“They have already gotten the little transmitter so everywhere they play, anybody that owns one of these receivers can go there and record,” Locke said. “That’s the concept. We’re following kind of a Wi-Fi model where the signal is available, and we let people know where it is.”

He said he has been contacting bands about his product while everyone is at home because of COVID-19 restrictions.

“I’m getting a network of people ready to go out and sell this stuff,” he said.

Orbital harmonica dryer

Baron, 72, plays the guitar and harmonica and is a local folk singer.

He is a cancer patient but is currently in remission.

“I’ve been on a rollercoaster for 16 years,” Baron said. “I have a strong faith so that keeps me going. The Lord keeps me going.”

As a cancer patient, he said he is just getting back to selling his product after a year because of some health issues, and the pandemic didn’t help.

“My target is harmonica players — musicians,” Baron said of his SlingBaron. “The music business is suffering terribly because there’s no live music. It’s hard to sell.”

His invention is an actual sling and his last name is Baron so he figured SlingBaron would work as the best name for it.

Unlike instruments such as trumpets and trombones that have a spit valve to get rid of saliva, “a harmonica has no hood that you can pop open and do maintenance,” Baron said. “Harmonicas are really made kind of tightly and they collect saliva and debris.”

Baron said harmonicas are wonderful instruments but they all stink because of the collected saliva and debris.

“The material sits in them and rots in them and actually has bacteria and decay,” he said. “That’s what really sends a harmonica to an early grave.”

He said harmonica players have been banging the instrument in their hand or on their knee to jettison the saliva that accumulates as the harp is played since the instrument’s invention more than a century ago.

“It’s the only known method,” Baron said.

He said the instrument’s insides are made of brass and corrosion results when saliva contacts brass.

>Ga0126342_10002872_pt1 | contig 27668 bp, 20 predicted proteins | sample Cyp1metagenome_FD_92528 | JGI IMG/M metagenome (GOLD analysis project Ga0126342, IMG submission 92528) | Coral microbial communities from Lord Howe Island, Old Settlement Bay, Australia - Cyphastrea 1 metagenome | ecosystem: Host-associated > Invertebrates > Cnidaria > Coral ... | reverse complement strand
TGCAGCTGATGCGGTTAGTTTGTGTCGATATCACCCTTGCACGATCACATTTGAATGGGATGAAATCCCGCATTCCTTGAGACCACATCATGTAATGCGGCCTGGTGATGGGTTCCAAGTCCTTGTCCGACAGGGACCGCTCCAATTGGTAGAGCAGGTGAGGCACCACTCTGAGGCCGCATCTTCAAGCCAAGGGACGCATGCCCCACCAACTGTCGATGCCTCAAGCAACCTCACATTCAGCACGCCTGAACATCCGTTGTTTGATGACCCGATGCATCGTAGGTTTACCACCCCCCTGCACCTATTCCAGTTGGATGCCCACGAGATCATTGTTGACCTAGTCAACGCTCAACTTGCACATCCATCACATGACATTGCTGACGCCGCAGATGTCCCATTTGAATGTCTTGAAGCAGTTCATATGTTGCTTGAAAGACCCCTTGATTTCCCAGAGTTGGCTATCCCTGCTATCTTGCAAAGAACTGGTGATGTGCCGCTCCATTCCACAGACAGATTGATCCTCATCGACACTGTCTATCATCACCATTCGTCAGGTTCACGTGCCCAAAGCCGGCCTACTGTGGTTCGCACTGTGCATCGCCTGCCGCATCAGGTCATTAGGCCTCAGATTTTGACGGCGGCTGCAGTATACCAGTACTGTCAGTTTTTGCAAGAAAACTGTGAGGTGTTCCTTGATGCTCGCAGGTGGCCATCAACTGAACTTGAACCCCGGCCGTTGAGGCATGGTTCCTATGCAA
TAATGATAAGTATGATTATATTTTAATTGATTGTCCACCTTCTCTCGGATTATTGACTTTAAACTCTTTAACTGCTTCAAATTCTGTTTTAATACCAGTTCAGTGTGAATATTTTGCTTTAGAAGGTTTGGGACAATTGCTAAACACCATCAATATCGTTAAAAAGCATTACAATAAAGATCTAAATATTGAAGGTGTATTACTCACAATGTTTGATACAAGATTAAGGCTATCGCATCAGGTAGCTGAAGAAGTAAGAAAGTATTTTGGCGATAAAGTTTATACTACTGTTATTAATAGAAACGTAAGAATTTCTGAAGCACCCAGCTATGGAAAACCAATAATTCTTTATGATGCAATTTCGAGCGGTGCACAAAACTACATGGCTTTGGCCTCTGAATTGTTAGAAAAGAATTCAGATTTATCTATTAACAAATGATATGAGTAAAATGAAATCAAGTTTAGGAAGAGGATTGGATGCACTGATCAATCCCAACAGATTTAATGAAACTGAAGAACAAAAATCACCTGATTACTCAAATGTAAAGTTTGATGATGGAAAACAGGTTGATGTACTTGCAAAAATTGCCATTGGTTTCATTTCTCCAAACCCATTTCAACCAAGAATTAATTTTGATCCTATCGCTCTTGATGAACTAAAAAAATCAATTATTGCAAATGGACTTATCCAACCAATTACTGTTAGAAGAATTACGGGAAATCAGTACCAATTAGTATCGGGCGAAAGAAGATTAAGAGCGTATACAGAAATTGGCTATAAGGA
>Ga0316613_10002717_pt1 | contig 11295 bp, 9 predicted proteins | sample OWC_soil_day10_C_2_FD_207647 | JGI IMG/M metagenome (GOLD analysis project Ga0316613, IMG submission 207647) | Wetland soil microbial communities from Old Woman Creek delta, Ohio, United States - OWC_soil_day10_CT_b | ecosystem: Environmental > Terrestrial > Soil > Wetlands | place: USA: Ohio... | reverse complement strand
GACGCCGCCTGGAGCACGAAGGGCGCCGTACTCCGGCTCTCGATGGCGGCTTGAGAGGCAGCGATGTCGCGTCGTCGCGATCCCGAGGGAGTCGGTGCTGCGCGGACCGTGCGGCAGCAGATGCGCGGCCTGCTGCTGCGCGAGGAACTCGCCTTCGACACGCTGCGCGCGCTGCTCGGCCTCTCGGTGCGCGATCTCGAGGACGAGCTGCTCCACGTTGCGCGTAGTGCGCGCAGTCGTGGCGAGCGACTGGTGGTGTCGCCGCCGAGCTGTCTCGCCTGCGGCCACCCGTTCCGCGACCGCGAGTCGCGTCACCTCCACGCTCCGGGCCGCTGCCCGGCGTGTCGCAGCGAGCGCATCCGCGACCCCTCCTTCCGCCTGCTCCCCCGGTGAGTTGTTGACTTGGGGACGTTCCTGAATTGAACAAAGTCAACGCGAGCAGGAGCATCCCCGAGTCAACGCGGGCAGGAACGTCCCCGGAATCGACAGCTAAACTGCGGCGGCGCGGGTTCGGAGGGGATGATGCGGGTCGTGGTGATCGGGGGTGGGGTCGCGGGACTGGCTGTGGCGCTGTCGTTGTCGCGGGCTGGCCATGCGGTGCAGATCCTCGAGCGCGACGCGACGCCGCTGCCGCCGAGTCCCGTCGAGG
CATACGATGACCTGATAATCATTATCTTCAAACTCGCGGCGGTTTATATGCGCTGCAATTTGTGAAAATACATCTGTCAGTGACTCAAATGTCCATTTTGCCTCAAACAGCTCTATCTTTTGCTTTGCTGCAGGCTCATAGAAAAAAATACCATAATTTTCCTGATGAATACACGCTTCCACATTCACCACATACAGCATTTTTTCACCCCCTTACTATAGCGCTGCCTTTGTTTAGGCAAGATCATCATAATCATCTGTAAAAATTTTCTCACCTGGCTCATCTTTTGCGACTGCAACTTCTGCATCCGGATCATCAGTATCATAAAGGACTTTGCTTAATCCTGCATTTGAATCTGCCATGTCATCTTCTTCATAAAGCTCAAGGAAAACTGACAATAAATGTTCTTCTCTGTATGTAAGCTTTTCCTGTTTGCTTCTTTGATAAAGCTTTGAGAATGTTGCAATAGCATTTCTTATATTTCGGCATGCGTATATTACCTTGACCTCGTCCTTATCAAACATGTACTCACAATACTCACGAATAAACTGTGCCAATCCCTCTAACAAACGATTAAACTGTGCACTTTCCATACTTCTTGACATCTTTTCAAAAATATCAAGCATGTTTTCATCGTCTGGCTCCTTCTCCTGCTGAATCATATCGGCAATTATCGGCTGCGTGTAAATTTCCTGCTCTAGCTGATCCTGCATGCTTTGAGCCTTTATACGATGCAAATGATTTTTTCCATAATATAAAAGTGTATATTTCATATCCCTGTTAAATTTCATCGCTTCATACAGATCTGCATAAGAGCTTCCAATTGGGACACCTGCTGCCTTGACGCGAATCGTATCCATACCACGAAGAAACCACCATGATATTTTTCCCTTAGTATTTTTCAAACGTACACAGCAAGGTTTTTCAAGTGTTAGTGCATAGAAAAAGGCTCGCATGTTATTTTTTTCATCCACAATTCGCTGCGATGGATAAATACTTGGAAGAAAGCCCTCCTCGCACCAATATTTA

“Saliva slowly dissolves the paper-thin brass reeds that vibrate and produce the music,” he said. “And not only is saliva corrosive, but it also contains various solids and organic material that get deposited inside and really ‘gum things up.’ Eventually, a reed malfunctions, and most players toss the harp in the trash and then purchase a brand new one in the same key.”

After all the banging, he said, harmonica players typically allow the instrument to “air-dry” based on instructions from manufacturers.

But he said there is a problem with air-drying the harps because liquids evaporate but solids do not evaporate, and organic solids begin to rot.

He also said that when people bang harmonicas, “the shock from the strikes’ give tiny concussions to the brass reeds.”

He said that if harmonicas are completely soaked, meaning a bath, it would take 45 minutes to get all the moisture out, whereas the high-speed orbit ejects saliva in 30 seconds.

In 2017, Baron decided to use centrifugal force to fully eject salvia from harmonicas after they are played.

His idea was to put the harmonicas into orbit and allow the G-forces to jettison the saliva.

Baron evaluated the prototypes he built using various materials and decided on making his SlingBaron’s “cradle” out of injection-molded ABS plastic.

He said he paid $6,000 to ICOMold, a company in Ohio, to make a two-piece solid steel production mold that would form the molten plastic into SlingBaron “cradles.” Later, he used the same company to produce 2,000 injection-molded cradles that he assembled in his living room.

In terms of flying saliva, Baron said he solved that problem with a moisture blotter.

He was awarded a U.S. patent and now sells direct to customers on eBay.

SlingBaron was designed to accommodate all brands and all models of 10-hole diatonic harmonicas.

“I was sure that centrifugal force was the answer, but I had to prove it and I had to build the product for it,” Baron said. “I can’t believe I got a patent for it, because it was really hard to apply for a patent and everything, and the engineering was not easy.”

336-727-7366

@fdanielWSJ